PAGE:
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February 14, 2008 / kiranpatils

Checking Execution Time with C#.NET+ Use of it In WSSF+WCSF

Today I am going to show you how to check an Execution time-Time taken by a function for executing its code block.

In today’s fast world all wants fast task [1Mbps, 1 Gbps…] and if your application’s response time is not fast than Boss you are lost with your application.

As per my Mind I ask “Why?” Why I need to check execution time because client wants final product for that I have to write code than why should I do this Execution time stuff.

For answering above question. Let us see some examples

Example1. Suppose you logged in your Banking site in which you have link called “View last transactions” and suppose that you are a shop keeper and have a current account than it’s obvious that you will have so many daily transactions. Now you clicked on link and from last 10 mins. Page says “Please wait…..” I am sure that you will close the browser window and will go physically at bank’s branch and ask for bank statement. [Gradually people won’t believe in software, applications means our Job is in danger.]

Example2. Now suppose you have U.S.A. Client for whom you are creating one software. And if response time is too slow than he will say “Indian peoples can’t create good software”. And will suggest to others also that don’t ask Indian people to develop your software. [Everything will be ost!!!!!!].

Now you are agree with me that response time is too important in our field.

So, let’s have a look on it how to do it with C#.NET with one example.

  1. I have created one Console Application for testing it. Its code is shown as below.

DateTime ExecutionStartTime; //Var will hold Execution Starting Time

DateTime ExecutionStopTime;//Var will hold Execution Stopped Time

TimeSpan ExecutionTime;//Var will count Total Execution Time-Our Main Hero

ExecutionStartTime = DateTime.Now; //Gets the system Current date time expressed as local time

//this is the main block for which we are checking execution Time

for (int i = 0; i < count; i++)

{       //Code of Block to do Execution

      Console.WriteLine(“Hi i am”+i.ToString());

      Console.Clear();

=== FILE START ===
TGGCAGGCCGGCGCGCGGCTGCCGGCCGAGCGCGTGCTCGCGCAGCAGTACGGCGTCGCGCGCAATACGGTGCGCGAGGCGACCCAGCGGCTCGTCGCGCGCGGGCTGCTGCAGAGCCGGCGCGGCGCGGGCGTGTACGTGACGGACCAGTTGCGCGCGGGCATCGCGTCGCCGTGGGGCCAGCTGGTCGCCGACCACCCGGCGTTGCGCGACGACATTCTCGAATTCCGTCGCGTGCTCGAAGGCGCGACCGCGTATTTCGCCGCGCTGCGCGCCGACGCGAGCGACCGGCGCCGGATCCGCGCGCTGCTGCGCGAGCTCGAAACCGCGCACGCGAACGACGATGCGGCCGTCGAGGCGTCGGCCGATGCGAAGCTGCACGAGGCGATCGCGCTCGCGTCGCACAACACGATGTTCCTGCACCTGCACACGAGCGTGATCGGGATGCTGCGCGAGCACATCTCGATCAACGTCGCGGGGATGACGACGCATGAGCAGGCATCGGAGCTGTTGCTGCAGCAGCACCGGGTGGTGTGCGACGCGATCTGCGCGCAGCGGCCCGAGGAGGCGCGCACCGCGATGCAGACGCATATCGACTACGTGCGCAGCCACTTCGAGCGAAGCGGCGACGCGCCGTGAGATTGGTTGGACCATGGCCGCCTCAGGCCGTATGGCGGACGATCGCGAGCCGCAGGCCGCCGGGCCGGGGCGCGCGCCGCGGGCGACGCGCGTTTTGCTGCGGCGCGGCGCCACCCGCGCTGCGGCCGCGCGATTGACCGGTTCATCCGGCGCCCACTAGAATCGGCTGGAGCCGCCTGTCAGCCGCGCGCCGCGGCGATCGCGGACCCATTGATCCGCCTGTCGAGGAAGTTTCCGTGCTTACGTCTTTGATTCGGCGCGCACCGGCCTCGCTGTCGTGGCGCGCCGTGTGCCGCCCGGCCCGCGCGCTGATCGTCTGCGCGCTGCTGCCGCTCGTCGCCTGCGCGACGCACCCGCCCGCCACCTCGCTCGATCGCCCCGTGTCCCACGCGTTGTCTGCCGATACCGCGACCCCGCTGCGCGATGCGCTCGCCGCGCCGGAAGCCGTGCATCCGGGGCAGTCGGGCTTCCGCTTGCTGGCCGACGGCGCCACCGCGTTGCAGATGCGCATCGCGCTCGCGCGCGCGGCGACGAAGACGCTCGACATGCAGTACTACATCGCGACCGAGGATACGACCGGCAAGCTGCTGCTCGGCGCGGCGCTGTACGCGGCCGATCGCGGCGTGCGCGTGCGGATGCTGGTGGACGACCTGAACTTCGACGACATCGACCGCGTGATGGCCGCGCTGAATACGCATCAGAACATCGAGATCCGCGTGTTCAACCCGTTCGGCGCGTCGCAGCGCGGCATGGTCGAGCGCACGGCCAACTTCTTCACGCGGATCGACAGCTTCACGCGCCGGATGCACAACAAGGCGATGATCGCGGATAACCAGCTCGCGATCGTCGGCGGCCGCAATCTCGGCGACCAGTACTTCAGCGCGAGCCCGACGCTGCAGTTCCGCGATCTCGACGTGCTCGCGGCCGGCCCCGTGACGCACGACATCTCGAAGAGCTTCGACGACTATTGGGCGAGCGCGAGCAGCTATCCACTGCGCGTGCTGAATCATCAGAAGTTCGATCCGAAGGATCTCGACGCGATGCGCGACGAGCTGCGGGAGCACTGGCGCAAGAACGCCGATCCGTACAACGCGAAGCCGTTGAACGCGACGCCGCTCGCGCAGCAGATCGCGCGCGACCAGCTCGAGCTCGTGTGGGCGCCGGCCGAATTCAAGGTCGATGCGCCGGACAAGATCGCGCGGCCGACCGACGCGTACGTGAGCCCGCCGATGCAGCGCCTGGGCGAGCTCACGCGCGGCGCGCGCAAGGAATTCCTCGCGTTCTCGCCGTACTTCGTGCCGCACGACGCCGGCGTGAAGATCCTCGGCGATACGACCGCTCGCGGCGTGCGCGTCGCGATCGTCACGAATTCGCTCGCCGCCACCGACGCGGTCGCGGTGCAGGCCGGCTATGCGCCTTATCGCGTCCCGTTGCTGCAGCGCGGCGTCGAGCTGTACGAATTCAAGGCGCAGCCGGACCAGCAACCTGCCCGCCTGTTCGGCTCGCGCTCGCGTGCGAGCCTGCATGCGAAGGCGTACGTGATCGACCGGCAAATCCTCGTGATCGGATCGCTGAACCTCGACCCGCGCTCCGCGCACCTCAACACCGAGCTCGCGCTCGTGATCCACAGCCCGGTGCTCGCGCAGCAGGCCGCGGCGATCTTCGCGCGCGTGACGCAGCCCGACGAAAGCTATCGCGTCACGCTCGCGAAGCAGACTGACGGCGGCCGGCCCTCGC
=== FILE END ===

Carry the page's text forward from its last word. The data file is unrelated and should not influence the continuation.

}//Execution Completed

ExecutionStopTime = DateTime.Now; //Gets the system Current date time expressed as local time

//Now Just calculate the duration taken by a Block

ExecutionTime = ExecutionStopTime – ExecutionStartTime; //Total Time

Console.WriteLine(“********Execution Time Summary*********”);

Console.WriteLine(“Loop Count = “+count.ToString());

Console.WriteLine(“TotalHours = “ + ExecutionTime.TotalHours.ToString());//Total Hours Console.WriteLine(“TotalMinutes = “ + ExecutionTime.TotalMinutes.ToString());//TotalMinutes            Console.WriteLine(“TotalSeconds = “ + ExecutionTime.TotalSeconds.ToString());//TotalSeconds            Console.WriteLine(“TotalMilliseconds = “ + ExecutionTime.TotalMilliseconds.ToString());//TotalMilliseconds            Console.WriteLine(“***************************************”);

OutPut when Input = 10000

image0011.jpg

Means my function has taken 2.03125 Second and 2031.25 Milliseconds.

So now just check the function do some “Code optimization” and check the Execution time. Decrease it as possible as you can.

Quick Check:

  1. Before execution starts take time using DateTime.Now
  2. After execution stops take time using DateTime.Now
  3. Check a difference using TimeSpan-which has so many useful properties.
  4. That’s it.

Real world use in WSSF+WCSF:

Microsoft has developed software factories and repository factories and they say that it has too quick response time. But than how you will check it that your service has been written good enough to respond quickly.

You can use the above steps for checking service response time also. Let me show with one example how you can do it.

Example:

  1. I guess that you have Service ready in WSSF Solution and eager to test it with Client Side-WCSF.
  2. Now come to WCSF and add Reference of your service let’s say “Employee Proxy”.
  3. Employee Proxy has one function “BookingProxy.BookingResponse GetEmployeeByID(BookingProxy .bookingrequest)”
  4. Now when you call your service using BookingProxy in Controller before calling “GetEmployeeByID” service take a time as a start time
  5. and when service returns [next line of GetEmployeeByID] take this time as a Stop time
  6. Do a TimeSpan and you will have a time taken by your service.
  7. So now you will have a code which looks like as under:

DateTime ExecutionStartTime = DateTime.Now;

BookingProxy.BookingResponse response = GetEmployeeByID (BookingProxy .bookingrequest);

DateTime ExecutionStopTime = DateTime.Now;

TimeSpan ExecutionTime = ExecutionStopTime – ExecutionStartTime;

Note it down and Enjoy!!!

Happy Executing optimum code block!!!!

-Kiran Patil

Reference Link:http://www.codersource.net/csharp_measure_execution_time.aspx

4 Comments

Leave a Comment
  1. saju / Apr 23 2008 2:16 pm

    HI,

    I am trying to measure the time using DateTime.Now.Ticks … the difference sometimes turns out to be zero.

    ( is the timer ticks not updated properly ? )

  2. Pawel / Aug 18 2012 1:54 pm

    Look at this one using Stopwatch class.
    http://blogs.msdn.com/b/shawnhar/archive/2009/07/07/profiling-with-stopwatch.aspx

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